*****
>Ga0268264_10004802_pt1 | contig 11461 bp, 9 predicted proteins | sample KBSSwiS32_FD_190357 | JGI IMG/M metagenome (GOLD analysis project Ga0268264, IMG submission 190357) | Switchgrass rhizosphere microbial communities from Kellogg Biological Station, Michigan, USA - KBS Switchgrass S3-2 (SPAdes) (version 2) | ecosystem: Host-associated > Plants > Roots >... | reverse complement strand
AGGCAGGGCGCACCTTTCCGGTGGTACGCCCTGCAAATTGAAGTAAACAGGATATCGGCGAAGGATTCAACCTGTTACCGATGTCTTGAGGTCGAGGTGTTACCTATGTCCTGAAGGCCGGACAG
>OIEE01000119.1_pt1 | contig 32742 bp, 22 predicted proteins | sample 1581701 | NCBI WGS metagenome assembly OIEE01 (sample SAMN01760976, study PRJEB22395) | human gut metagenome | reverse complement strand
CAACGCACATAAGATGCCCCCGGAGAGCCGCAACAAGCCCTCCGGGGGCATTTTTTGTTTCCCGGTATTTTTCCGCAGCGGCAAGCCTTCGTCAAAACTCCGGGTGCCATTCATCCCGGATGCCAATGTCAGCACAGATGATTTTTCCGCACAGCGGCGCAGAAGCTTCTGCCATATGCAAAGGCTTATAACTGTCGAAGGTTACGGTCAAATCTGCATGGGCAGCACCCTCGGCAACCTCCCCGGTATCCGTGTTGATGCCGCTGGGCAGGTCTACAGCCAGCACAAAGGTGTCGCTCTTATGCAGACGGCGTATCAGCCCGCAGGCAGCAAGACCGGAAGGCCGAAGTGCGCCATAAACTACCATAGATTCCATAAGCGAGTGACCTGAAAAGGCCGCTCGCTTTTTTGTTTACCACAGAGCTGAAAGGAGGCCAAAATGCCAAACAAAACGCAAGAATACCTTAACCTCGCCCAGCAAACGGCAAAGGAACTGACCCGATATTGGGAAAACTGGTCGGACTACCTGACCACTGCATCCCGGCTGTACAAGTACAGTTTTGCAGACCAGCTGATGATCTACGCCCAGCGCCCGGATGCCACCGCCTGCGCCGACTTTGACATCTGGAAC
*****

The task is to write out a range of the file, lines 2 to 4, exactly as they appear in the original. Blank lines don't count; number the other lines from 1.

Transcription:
AGGCAGGGCGCACCTTTCCGGTGGTACGCCCTGCAAATTGAAGTAAACAGGATATCGGCGAAGGATTCAACCTGTTACCGATGTCTTGAGGTCGAGGTGTTACCTATGTCCTGAAGGCCGGACAG
>OIEE01000119.1_pt1 | contig 32742 bp, 22 predicted proteins | sample 1581701 | NCBI WGS metagenome assembly OIEE01 (sample SAMN01760976, study PRJEB22395) | human gut metagenome | reverse complement strand
CAACGCACATAAGATGCCCCCGGAGAGCCGCAACAAGCCCTCCGGGGGCATTTTTTGTTTCCCGGTATTTTTCCGCAGCGGCAAGCCTTCGTCAAAACTCCGGGTGCCATTCATCCCGGATGCCAATGTCAGCACAGATGATTTTTCCGCACAGCGGCGCAGAAGCTTCTGCCATATGCAAAGGCTTATAACTGTCGAAGGTTACGGTCAAATCTGCATGGGCAGCACCCTCGGCAACCTCCCCGGTATCCGTGTTGATGCCGCTGGGCAGGTCTACAGCCAGCACAAAGGTGTCGCTCTTATGCAGACGGCGTATCAGCCCGCAGGCAGCAAGACCGGAAGGCCGAAGTGCGCCATAAACTACCATAGATTCCATAAGCGAGTGACCTGAAAAGGCCGCTCGCTTTTTTGTTTACCACAGAGCTGAAAGGAGGCCAAAATGCCAAACAAAACGCAAGAATACCTTAACCTCGCCCAGCAAACGGCAAAGGAACTGACCCGATATTGGGAAAACTGGTCGGACTACCTGACCACTGCATCCCGGCTGTACAAGTACAGTTTTGCAGACCAGCTGATGATCTACGCCCAGCGCCCGGATGCCACCGCCTGCGCCGACTTTGACATCTGGAAC